Taking my Grandpa to the Cerritos Library

Grandpa reading.

The Cerritos Library employs a small army of vigilant volunteers who patrols the stacks with straight backs and stern expressions that become sterner if its bearer spies a prohibited Starbucks cup or neon bag of Cheetos. They interrupt the quiet yet unfocused studies of various sleepy, glum-faced students and say, “Sir/Miss, you’re not allowed to have that. Please throw it away outside.” It is no wonder the Library, though having been renovated nearly a decade ago, is still pristine.Grandpa and I marvel at this quiet order – the sight and sound(lessness) of scholarship, both administered and self-inflicted – and I wonder for a moment if there is anything he wants to read or look at. The card is, after all, his.

“No no,” he says, but his eyes are busy scanning the hushed scene around him. The library, like the mall or a good boutique or a shadowy antiques hall, is a place where you can go to find exactly what you’re looking for or, as I prefer to do, browse to your heart’s content and discover things you didn’t know you needed.

“They ought to have Chinese books,” I say, and spying a rather idle looking volunteer (who looked like she could use a discreet cup of coffee) asked if the library had any Chinese books. Before she can answer, an imperious, heavy set woman from the Circulation desk who overhears my query comes up and says, “Yes we do, we do, they are up the stairs to the right.”

I turn to Grandpa and ask if he wants to look at Chinese books. He looks mildly surprised at first, wondering what an American library is doing stocking Chinese books, but then, considering the library’s size and the city’s burgeoning Chinese population, nods knowingly as though it must be so. Then he considers his reading material as of late. What is the last book he’s read? He cannot say. My uncle brings him the Chinese paper every morning, which he reads selectively until he decides, “That’s enough,” and folds the paper tidily and sets it next to the aquarium. I watched him do this once – a full thirty minutes of concentrated silence – and when the paper was folded I spoke:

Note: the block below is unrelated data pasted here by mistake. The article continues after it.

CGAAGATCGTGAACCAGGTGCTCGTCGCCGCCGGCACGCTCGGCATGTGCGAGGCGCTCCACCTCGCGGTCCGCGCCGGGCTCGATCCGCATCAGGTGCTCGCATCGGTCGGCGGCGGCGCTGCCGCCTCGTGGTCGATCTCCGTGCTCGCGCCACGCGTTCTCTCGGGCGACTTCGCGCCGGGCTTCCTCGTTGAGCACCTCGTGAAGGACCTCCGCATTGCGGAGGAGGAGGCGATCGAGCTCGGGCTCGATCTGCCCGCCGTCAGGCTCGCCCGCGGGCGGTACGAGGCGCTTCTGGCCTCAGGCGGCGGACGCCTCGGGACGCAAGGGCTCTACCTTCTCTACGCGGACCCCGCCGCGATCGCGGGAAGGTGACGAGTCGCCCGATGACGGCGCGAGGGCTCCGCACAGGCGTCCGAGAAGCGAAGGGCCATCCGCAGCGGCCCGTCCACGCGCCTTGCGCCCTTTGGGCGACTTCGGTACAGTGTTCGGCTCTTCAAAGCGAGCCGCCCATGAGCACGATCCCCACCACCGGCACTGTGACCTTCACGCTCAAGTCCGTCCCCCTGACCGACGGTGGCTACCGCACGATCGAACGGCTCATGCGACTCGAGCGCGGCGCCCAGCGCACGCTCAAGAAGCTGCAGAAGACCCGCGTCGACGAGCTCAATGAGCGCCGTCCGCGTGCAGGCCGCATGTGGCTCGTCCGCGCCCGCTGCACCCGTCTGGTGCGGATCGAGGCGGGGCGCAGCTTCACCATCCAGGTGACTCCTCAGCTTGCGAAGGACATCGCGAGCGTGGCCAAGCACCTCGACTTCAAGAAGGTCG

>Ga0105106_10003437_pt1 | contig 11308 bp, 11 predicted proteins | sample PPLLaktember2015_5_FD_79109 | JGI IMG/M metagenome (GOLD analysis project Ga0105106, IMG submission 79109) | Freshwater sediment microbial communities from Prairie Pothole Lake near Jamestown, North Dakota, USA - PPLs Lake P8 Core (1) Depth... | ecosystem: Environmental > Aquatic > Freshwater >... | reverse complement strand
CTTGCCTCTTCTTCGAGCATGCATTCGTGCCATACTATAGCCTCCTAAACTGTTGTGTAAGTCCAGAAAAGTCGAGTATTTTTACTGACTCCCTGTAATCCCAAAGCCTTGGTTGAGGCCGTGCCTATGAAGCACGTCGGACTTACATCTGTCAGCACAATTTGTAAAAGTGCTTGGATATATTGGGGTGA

“You’re done with the paper, Grandpa?”

“I can’t read the whole thing, you know. And besides much of it is repeated over and over again in the news.”

I wonder how long it’s been since he’s read a book. I don’t ask, not because I don’t want to know, but because I don’t want my question to be misconstrued: a man’s intellect can be a source of pride or shame, depending on how said intellect is nourished. I can’t blame him for not being well read if he doesn’t have the means or access to an ample supply of reading material. This afternoon in the library however, I’m being honest with myself. My grandfather is eighty-six years old and recently widowed, impossibly set in his ways. We’re looking for mere diversions.

“Let’s take a look at the Chinese books, shall we?”

He nods and I point towards the stairs. There aren’t many and I pretend not to notice the elevator.

Unbelievably, “Literature and Languages,” are grouped together – the Chinese books taking up four long, tall shelves along the right wall and English Literature from the left to the middle, where Japanese books began. Korean was sandwiched somewhere in between – linguistic ham.

Grandpa looks up and down the first shelf then turns to me, his eyes wider than I’ve seen them in a while. He says nothing and simply nods. This’ll do, his gesture seems to say. I motion towards the English stacks.

“I’ll be over there for a while and come back to find you. Don’t go anywhere.”

“I’ll stay right here,” he says, though his eyes have already wandered off.